Here’s the Official Giller Prize shortlist, with links to reviews already posted from Shadow Giller jurors:
— The Antagonist, by Lynn Coady. KfC’s review here.
— Half Blood Blues, by Esi Edugyan. KfC review here.
There is no doubt that it is strong list — the 17 book longlist gave the Real Jurors lots of options. If I had an early observation, it would be that the shortlist is strangely “conventional” given some of the more experimental works on the longlist. Both Booker short-listed novels (deWitt and Edugyan) also make the Giller shortlist and Ondaatje was probably the “best known” name on the longlist. More adventuresome works, such as Dany Laferriere’s The Return and Clark Blaise’s The Meagre Tarmac, have fallen by the wayside.
If you read on into the Shadow Jury’s shortlist thoughts below, you will find that we opted for some of the riskier works — our split from the Real Jury is not a criticism, just different tastes. We did mention three of the six, although two of those mentions came from the Booker shortlisting. Whatever — if you are looking for some very good reads that are not on the Giller shortlist, try some of the other novels that impressed us.
At least one Shadow Juror has managed to review each of the shortlisted titles and the three of us who blog will now set ourselves down to reviewing all six, so please stay tuned. Alison will contribute through comments and guest posts, whichever she finds most appropriate. I personally only have one to go (Better Living Through Plastic Explosives) but I will be posting excerpts from Kimbofo and Trevor’s review when they go up. And please join us by commenting on the various reviews as you work your own way through the shortlist — it promises to be an enjoyable reading experience.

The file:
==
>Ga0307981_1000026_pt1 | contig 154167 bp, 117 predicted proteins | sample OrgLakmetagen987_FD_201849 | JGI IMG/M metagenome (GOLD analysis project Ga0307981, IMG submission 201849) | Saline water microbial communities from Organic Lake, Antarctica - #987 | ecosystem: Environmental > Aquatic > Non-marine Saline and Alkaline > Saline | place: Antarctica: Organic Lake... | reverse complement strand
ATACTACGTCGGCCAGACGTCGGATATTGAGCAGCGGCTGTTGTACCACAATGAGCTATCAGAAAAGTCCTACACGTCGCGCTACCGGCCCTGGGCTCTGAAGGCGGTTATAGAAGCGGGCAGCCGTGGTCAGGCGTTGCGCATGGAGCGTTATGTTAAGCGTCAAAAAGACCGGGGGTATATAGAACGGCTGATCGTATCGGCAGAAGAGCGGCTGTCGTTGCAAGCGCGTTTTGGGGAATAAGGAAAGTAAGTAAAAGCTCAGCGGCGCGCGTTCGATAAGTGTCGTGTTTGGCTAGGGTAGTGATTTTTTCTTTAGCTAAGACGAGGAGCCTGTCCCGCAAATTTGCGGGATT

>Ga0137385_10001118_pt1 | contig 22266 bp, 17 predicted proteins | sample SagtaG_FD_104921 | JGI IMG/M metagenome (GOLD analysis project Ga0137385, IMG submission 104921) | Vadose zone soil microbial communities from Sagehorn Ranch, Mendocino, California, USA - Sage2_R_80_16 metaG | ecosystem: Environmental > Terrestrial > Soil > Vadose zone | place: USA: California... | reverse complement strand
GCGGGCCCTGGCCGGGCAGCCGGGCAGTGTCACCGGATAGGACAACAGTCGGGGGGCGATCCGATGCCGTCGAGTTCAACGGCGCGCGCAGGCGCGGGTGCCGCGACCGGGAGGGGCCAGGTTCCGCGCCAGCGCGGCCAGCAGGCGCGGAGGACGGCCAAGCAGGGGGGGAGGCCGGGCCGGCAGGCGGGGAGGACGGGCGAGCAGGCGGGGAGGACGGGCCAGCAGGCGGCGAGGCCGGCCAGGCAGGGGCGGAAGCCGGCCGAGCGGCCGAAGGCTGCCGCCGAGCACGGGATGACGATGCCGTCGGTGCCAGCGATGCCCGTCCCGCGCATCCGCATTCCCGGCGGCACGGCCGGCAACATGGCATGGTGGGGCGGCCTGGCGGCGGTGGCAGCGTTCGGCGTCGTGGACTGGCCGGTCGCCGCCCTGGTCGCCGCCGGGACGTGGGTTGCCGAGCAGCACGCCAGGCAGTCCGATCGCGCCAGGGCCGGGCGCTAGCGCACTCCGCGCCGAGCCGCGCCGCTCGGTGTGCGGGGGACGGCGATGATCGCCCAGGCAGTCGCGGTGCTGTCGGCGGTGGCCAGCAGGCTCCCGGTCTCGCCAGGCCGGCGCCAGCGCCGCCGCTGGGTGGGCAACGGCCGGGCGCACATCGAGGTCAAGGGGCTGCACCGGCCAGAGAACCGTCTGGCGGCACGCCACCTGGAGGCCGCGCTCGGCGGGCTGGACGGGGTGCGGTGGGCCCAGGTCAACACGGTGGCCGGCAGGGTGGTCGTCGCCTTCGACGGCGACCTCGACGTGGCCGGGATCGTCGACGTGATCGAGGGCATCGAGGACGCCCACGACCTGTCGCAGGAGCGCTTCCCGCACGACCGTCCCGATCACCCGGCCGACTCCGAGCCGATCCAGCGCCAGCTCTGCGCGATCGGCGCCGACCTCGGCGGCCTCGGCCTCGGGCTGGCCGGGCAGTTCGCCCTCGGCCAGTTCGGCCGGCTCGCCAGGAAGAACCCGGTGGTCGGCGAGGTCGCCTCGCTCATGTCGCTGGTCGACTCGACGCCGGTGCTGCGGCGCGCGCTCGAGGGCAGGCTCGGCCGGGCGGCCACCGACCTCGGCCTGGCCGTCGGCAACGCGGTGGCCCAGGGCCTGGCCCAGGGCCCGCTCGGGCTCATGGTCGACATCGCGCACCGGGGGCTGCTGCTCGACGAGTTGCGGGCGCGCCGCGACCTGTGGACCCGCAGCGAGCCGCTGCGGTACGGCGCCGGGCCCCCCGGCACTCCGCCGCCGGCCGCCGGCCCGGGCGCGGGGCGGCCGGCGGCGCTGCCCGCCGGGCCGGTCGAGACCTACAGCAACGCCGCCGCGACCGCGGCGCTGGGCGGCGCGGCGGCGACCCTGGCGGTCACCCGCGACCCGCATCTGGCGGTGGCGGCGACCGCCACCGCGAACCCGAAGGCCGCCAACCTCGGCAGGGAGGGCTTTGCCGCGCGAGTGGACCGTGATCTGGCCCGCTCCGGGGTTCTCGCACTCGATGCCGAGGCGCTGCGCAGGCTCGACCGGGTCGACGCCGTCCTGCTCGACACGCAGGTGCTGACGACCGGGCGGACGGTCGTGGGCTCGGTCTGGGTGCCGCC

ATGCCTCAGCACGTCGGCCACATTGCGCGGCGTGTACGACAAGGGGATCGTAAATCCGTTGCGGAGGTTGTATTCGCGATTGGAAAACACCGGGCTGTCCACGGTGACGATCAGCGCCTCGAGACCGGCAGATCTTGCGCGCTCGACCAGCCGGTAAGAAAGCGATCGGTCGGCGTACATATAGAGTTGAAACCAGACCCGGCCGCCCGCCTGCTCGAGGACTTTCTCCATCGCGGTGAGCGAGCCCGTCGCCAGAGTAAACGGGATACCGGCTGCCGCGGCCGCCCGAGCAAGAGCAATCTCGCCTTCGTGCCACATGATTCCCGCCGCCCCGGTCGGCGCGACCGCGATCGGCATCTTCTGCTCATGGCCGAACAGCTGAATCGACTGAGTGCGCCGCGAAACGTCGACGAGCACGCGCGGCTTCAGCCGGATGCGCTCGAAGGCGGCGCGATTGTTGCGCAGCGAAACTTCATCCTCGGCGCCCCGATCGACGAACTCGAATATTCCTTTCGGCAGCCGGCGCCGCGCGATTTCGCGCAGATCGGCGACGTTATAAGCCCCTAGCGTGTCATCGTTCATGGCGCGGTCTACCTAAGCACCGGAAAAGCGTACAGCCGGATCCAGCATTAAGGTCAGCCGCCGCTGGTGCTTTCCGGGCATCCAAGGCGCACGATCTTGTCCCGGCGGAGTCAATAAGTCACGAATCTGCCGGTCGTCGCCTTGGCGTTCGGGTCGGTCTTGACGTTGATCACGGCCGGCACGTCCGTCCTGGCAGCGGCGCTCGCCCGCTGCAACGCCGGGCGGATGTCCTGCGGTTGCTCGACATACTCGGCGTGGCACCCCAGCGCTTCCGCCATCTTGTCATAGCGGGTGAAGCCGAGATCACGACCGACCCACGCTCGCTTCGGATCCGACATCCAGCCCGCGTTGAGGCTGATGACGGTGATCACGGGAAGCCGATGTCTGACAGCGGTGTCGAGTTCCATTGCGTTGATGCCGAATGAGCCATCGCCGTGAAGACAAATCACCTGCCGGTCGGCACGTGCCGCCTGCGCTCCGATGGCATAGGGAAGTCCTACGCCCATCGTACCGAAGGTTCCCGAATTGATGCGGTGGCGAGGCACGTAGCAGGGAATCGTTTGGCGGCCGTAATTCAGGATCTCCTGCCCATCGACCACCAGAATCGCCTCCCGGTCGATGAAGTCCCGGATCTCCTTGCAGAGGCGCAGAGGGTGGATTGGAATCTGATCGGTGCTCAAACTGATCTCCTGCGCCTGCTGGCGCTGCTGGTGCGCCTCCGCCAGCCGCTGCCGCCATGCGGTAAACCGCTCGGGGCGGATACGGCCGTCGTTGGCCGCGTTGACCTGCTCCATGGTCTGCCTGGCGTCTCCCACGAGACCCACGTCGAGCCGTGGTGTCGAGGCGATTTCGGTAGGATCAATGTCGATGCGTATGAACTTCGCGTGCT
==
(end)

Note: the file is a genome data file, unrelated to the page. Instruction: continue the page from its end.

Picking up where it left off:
SHADOW GILLER JURY ‘SHORTLIST WORTHY’ BOOKS
With 17 books on the longlist and only four weeks between longlist and shortlist, there is no way that the Shadow Giller Jury can read enough of the books to put together an “official Shadow shortlist”. But…between the four of us, at least one juror has read each of the 17 titles and while we haven’t posted reviews on all of them (we’ll get to that, I promise), we do have some thoughts.
So, with the Official Jury shortlist due tomorrow morning, here are some “shortlist worthy” titles in the opinion of the four Shadow jurors. Click on the title for a link to the full review from that juror — the sidebar at the right has links to all the reviews we have posted.
From Kimbofo at Reading Matters (Kim is in London, so has faced some access issues — we will get all the shortlist to her): I really feel that at this stage I can only nominate one — and that is Alexi Zentner’s Touch. As a debut novel, I thought it was exceptionally well written — evocative, atmospheric and magical are words that first come to mind — and, despite a complicated structure in which past and present storylines were interleaved, it was an effortless and entertaining read. It embraced some big themes — faith, survival, loss — all set in the Canadian wilderness, and yet the narrator’s voice was personal and accessible, as if he’d invited you to sit round the fire with him while he told stories about his family’s history.